Adapted from a recent online discussion.
Dear Carolyn: You once said there should be an “It gets better” campaign for parents of small children. Smart. Profound, even.
When? When does it get better? I have 5-year-old and 18-month-old highly active (!!!) boys, and I’m completely overwhelmed. Caring for them in their ever-changing states of development is itself a full-time job. Add to that a husband, two large dogs, a home and a good, flexible job, and I’m overwhelmed.
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I take full advantage of the flexibility I’m offered at work, still meet demands and deadlines, but the “overwhelm” just won’t abate. This is about more than a date night or having a baby sitter more often. When does it get better? I need a light at the end of the tunnel, not just a temporary fix.
Temporary fixes get you to the light, at least with “highly active (!!!)” kids.
So more baby-sitting is not a throwaway or temporary fix. On the contrary, the way through the exhaustion is to delegate the workload – both physical and emotional – as much as you possibly can and as responsibly as you can.
That means more baby-sitting (not ad hoc, but as a standing appointment X days per week), more care via child-care center or preschool, more conversation with your spouse about whether the labor has been distributed evenly between you, more reliance on paid dog-walking, more standing, scheduled appointments with yourself for alone time away from the family so you can catch your breath, and for your husband, too. You both need ways to recharge.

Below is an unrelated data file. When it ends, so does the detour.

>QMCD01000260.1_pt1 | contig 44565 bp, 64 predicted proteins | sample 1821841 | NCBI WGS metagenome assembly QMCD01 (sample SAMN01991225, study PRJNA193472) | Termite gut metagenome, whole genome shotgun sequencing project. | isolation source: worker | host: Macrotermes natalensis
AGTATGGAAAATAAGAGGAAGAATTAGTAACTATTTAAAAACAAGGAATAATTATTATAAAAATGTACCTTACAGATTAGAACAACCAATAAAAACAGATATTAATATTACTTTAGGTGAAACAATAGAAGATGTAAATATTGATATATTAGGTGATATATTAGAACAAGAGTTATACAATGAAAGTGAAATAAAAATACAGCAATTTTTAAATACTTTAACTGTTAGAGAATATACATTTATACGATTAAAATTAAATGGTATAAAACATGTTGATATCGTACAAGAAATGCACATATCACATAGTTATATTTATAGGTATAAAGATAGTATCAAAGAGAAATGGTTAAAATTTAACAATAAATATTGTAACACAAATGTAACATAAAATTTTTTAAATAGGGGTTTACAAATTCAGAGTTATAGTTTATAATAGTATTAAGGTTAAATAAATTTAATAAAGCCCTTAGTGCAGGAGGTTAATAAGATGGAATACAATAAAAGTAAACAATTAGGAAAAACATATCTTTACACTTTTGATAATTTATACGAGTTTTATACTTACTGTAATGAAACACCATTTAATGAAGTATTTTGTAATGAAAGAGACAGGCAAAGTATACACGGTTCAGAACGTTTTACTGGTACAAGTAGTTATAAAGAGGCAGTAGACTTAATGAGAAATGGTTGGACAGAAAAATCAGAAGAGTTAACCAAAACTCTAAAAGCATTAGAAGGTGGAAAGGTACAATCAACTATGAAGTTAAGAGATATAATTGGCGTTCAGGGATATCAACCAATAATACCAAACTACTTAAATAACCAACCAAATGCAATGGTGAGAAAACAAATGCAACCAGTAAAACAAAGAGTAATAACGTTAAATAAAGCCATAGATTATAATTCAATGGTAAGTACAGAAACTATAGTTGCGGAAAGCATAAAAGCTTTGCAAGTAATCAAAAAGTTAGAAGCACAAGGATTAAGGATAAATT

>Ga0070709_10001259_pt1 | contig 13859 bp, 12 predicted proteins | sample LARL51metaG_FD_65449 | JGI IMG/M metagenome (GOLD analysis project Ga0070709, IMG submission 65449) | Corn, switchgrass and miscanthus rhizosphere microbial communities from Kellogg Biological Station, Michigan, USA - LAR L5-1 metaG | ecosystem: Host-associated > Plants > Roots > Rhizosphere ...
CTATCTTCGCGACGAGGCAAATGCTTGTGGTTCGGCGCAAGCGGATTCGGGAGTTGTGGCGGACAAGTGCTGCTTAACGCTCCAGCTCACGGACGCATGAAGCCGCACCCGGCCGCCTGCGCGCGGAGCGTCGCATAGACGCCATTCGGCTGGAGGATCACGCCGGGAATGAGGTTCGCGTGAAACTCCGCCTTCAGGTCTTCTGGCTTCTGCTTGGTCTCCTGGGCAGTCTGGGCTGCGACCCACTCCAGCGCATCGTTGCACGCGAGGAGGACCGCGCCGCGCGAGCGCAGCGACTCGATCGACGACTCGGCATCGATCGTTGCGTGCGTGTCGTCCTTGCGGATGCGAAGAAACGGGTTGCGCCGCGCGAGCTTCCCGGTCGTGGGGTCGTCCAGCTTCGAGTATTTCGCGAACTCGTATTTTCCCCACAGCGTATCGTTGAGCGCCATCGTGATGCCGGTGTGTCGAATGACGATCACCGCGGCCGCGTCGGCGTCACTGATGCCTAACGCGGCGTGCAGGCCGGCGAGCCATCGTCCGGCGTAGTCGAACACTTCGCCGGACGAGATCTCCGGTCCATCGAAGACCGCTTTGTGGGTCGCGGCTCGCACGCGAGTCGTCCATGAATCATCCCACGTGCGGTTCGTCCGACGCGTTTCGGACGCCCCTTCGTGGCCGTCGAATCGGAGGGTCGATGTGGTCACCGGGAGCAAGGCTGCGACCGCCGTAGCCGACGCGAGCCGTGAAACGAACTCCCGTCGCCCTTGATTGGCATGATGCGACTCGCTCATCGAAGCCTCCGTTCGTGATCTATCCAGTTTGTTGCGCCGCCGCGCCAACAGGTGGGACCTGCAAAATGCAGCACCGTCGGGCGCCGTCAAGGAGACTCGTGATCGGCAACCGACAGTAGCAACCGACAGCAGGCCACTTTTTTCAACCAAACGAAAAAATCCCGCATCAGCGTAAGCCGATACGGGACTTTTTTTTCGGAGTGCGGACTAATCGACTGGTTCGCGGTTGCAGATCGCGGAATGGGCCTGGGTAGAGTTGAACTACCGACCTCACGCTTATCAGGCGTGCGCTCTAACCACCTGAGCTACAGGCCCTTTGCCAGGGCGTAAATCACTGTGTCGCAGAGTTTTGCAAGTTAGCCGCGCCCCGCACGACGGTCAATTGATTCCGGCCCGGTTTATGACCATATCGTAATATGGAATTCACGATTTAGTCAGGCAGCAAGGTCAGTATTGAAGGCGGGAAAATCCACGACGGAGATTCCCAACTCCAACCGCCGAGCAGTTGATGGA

These solutions generally aren’t cheap, though you can find ways to economize (neighbor kid versus professional dog-walker, for example). But this immediate, pressing need will pass and you can outgrow these extra expenses relatively soon, so as long as you can swing them with minimal or no deficit spending, do so without guilt.
It’s about bringing your best self to the job of raising your kids, which means getting through as safely and calmly as you can.
Re: Tunnel: Carolyn, your answer was spot on for immediate abatement.
I’d like to add that 2 is better than 18 months, 2 1/2 is better than 2, and 3 is freaking awesome for active kids. I am at my lowest with an 18-month-old. Mine were EXTREMELY active and curious, but not at all aware of their own safety or limits. My second boy climbed everything, and jumped off anything. I was the parent who desperately wanted my child to get into screen time because I just needed to sit for a dang second.
Now I outsource chores to them. At 3 and 5, they dress themselves, make their beds (messily), set the table, and buckle themselves into car seats (mostly). I can walk away from them for a few minutes to cook dinner, go to the bathroom, take a shower, read a book while they wrestle in front of me, etc. It gets easier. I promise.
Just Needed to Sit
Re: Tunnel: Swimming lessons! Nothing wears out a kid more than swimming.
Good one, and a safety imperative.
Also: ice skating*, indoor climbing gyms, gymnastics classes (two words: supervised trampoline), kiddie music/dance classes, rec soccer, children’s museum membership, Ikea Smaland, martial arts.
*Warning: gateway drug for hockey.
Email Carolyn at firstname.lastname@example.org, follow her on Facebook at www.facebook.com/carolyn.hax or chat with her online at 10 a.m. each Friday at www.washingtonpost.com.